A Message to the City of Los Angeles: Pension and Health Benefit Reform Now or Bust

Gary Toebben

February 15, 2011
Last week, the City of Los Angeles received $50 million in bad news. No bidders are interested in leasing and operating nine city-owned parking garages. That lost revenue is in addition to an already $350-plus million dollar deficit in next year's budget. Despite two years of budget wrangling (with good progress in some areas) the fiscal elephant in the room remains the unsustainable pension and health care benefits for municipal workers. 

Most residents and business taxpayers are surprised to find out that the City of Los Angeles offers 100 percent paid basic health care premiums for nearly all municipal workers, dependents, retirees and spouses or partners. For retirees alone, the cost to provide free, lifetime health insurance is $292 million a year and rising. 

The issue is about employee benefits versus basic municipal services. It's also about fairness. Many city residents struggle to fund their own retirements and pay their own family's health care costs, yet they are providing city employees and retirees with a nearly 100 percent paid health insurance package. These benefits are fiscally unsustainable and blatantly unfair to millions of Angelenos. 

Enacting reasonable reforms is not about punishing city workers nor is it union bashing. Far from it. It's about maintaining basic city services and bringing fiscal responsibility and equity to the entire city family municipal workers, residents and businesses. 

Greater cost-sharing for health care and pensions will save a large number of city jobs. While city employees will have to pay more for health care and retirement, this cost saving move will help bring an end to uncertainty around layoffs and furlough days. It's better to have a job with access to affordable health care than no job with zero health care coverage. 

What's clear is that these reforms must take place at the bargaining table. Mayor Antonio Villaraigosa and City Council must collaborate on a strong push in negotiations with the Coalition of LA City Unions.  This push is necessary to save city services and the employees we currently have. Without it, the mayor and City Council will have no choice but to lay off more employees, enact more furloughs and cut the basic services that the taxpayers of Los Angeles expect and are paying for. Everyone in our city of 4 million residents loses under that scenario.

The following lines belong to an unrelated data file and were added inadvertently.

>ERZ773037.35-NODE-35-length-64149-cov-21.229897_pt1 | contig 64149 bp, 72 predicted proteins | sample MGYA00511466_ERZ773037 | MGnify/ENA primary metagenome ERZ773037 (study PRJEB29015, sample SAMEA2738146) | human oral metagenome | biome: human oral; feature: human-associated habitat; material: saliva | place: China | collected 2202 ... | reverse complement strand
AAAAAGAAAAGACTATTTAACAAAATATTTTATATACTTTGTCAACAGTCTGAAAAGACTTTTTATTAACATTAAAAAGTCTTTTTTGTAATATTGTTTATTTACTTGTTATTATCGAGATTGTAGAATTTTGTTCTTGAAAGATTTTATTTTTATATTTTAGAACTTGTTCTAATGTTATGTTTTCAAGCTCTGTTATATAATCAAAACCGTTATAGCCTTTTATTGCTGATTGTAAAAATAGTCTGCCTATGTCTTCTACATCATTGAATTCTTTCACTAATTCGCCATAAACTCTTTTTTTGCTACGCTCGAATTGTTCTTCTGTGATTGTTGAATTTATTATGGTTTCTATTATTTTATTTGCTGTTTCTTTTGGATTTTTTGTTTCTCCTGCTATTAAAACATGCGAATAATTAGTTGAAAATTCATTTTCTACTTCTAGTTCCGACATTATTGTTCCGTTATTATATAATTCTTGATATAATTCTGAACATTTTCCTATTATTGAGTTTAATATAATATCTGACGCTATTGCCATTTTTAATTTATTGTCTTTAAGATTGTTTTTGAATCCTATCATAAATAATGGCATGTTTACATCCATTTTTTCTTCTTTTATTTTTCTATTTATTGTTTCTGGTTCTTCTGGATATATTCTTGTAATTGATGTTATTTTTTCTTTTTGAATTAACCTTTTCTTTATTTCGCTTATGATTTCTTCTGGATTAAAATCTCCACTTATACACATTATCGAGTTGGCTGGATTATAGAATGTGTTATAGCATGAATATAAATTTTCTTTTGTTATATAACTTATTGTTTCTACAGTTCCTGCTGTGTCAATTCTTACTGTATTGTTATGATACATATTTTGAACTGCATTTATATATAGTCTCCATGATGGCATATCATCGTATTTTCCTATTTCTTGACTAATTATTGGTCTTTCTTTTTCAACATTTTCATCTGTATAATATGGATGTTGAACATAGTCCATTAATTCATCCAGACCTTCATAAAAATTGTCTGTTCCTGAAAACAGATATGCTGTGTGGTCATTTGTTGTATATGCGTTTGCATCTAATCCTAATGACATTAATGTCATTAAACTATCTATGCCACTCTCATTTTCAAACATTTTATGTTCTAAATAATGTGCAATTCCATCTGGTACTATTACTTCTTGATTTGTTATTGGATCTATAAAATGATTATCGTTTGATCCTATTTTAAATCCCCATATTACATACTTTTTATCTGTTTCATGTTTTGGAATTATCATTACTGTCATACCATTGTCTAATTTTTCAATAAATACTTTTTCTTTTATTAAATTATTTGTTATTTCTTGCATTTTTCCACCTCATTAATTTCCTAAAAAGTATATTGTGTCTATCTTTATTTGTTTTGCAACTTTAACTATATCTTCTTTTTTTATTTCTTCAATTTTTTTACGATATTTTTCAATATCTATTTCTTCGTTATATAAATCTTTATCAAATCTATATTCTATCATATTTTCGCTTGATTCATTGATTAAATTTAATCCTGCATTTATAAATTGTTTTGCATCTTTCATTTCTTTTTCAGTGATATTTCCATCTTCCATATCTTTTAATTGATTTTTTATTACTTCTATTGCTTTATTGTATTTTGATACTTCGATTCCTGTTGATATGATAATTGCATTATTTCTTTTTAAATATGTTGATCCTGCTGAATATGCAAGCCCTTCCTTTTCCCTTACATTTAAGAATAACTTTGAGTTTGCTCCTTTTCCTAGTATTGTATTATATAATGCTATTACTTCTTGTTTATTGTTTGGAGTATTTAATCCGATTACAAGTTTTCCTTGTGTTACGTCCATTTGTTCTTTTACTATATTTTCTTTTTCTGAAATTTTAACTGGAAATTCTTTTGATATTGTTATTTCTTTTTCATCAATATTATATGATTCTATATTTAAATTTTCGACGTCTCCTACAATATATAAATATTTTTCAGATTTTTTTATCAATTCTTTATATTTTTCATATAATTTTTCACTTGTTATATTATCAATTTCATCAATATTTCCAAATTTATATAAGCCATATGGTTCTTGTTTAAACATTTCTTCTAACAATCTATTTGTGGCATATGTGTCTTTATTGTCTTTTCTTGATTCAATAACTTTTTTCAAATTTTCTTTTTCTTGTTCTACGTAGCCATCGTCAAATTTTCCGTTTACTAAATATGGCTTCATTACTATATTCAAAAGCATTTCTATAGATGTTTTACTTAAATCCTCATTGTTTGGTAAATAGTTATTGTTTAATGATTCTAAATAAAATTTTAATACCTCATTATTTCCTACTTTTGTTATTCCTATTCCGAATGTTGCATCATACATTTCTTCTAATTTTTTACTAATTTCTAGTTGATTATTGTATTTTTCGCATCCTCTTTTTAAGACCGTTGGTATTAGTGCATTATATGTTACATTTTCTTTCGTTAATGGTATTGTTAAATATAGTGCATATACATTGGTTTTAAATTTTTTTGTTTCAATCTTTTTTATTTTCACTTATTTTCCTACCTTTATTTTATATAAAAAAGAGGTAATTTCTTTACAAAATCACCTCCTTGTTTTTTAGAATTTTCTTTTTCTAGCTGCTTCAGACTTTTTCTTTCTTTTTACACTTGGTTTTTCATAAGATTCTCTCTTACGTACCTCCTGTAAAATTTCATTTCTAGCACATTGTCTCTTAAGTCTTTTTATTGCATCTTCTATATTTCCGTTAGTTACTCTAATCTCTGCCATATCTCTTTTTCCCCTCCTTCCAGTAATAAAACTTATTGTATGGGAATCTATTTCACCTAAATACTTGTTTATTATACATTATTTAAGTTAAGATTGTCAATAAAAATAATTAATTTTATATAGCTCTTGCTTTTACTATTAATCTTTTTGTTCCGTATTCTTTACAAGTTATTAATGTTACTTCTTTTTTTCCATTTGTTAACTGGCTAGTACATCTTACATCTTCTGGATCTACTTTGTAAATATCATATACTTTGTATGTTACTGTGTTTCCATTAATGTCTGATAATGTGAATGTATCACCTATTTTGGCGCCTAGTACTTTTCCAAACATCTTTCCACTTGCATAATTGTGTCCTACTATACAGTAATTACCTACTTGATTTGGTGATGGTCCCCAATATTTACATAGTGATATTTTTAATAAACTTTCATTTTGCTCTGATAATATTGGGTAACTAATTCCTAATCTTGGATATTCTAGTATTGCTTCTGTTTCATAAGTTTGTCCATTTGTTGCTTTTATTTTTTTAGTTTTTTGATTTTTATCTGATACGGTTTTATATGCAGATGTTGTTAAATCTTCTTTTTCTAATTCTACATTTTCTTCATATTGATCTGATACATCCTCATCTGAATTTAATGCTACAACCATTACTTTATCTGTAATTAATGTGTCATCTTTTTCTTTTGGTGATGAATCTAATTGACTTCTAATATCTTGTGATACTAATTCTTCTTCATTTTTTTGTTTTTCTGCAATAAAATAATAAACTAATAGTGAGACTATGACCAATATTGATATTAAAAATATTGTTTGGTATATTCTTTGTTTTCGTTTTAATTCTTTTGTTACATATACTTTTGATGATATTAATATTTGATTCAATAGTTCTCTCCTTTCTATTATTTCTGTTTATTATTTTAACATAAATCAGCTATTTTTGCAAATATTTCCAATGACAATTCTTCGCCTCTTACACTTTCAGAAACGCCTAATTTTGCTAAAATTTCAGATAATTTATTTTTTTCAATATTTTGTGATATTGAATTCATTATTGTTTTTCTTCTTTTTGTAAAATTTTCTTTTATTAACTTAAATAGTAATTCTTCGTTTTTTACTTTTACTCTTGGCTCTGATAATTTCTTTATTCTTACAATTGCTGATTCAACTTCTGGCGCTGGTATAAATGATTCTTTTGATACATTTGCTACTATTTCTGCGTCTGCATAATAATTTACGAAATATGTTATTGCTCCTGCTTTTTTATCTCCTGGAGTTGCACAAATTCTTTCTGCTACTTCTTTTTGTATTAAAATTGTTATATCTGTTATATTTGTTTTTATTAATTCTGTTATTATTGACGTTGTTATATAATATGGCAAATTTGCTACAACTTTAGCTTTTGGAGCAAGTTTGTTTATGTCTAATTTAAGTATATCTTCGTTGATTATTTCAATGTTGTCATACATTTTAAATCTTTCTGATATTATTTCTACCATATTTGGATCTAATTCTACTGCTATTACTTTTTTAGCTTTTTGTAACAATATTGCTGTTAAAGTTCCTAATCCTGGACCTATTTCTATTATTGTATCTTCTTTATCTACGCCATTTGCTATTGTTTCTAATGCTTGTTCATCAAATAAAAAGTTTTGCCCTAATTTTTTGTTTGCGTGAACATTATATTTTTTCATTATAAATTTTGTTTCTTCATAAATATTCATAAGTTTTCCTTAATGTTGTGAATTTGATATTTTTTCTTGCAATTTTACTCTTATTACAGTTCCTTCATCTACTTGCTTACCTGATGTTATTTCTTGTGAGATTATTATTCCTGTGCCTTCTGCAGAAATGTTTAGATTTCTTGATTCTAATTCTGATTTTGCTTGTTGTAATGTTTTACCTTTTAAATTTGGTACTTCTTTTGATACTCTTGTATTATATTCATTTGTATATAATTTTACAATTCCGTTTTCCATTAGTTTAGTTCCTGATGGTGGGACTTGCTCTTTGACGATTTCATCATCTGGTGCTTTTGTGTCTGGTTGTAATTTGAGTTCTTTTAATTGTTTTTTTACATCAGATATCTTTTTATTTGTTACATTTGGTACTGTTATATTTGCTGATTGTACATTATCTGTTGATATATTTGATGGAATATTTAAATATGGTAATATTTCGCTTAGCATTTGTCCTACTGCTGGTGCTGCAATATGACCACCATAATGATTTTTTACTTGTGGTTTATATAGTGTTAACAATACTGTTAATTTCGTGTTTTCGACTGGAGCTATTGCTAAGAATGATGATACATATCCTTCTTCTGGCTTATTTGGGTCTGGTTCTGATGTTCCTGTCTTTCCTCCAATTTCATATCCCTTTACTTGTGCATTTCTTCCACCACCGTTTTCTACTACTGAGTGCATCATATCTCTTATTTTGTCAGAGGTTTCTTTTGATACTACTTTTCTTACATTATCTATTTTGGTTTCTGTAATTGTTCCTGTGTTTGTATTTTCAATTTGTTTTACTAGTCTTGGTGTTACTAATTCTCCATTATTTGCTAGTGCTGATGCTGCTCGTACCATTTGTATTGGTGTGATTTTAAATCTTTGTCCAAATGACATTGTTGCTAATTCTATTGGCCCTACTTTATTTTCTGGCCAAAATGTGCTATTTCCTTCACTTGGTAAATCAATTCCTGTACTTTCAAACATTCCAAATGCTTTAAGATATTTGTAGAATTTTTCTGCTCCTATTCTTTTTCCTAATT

And that's The Business Perspective

Total Votes: 1 Avg Vote: 1


universal health care led by a federal government that doesnt spend one half of its revenue
chasing camels and building "smart bombs"....
or...lets give them a choice. Nationalize oil and pay off our debts and rebuild our infrastructure without having to owe ourselves or the "federal reserve" nothing.
Suddenly were all fiscal conservatives......free from the chinese and the facsist capitalism that is unsustainable and destroying the enviroment while creating
a situation where there will be no labor. Labor will have no rights because after a little while longer widgets will be the only thing left on our manufacturers tables...
Were are a nation of inventors, workers, and innovators, a healthy nation that works together
stays together.....
Posted by: dermot begley @ 8:20:00 am

I have some familiarity with construction unions which have great benefits packages but they don't offer 100% health insurance coverage. Given the state of the economy, it's reasonable to ask employees to contribute on the cost of their health care. There are very few employers willing to offer 100% health care insurance.
Posted by: Teddy Booker @ 11:38:00 am

Let's be serious - the unions are not going to conceded anything significant to the city and taxpayers. The real answer is bankruptcy, where the city can be freed from all of these untenable agreements. The problem is that Villaraigosa is hardly the one to get anything done here. You can count on him to just kick the can down the road like any other politician. Villaragosa will just raise taxes and force more businesses out. We need a hard-nosed Republican major to get this fixed, which is not going to happen. I don't see a way out of this. The best solution for us businesses is to just move somewhere else. - Joe
Posted by: Joe Kennedy @ 9:21:00 am

I cannot fathom how these pensions and health benefits came to be in the first place. And... how is this entire statement not 100% obvious and necessary in the first place? Why are these pensions and benefits so sacrosanct?

My husband and I have owned a business in the Long Beach area for 25 years. This business was to be our retirement. Well... guess what? Times got rough and we lost our business late in 2010. Who do you think is going to step in and take care of our retirement now? NO ONE... and we don't expect anyone to. We are both very strong and healthy, and we will get busy and do what we can over the next ten - fifteen years to correct this situation. I don't understand at ALL the "entitlement" attached to these programs.
Posted by: Carole Maclean @ 2:59:00 pm

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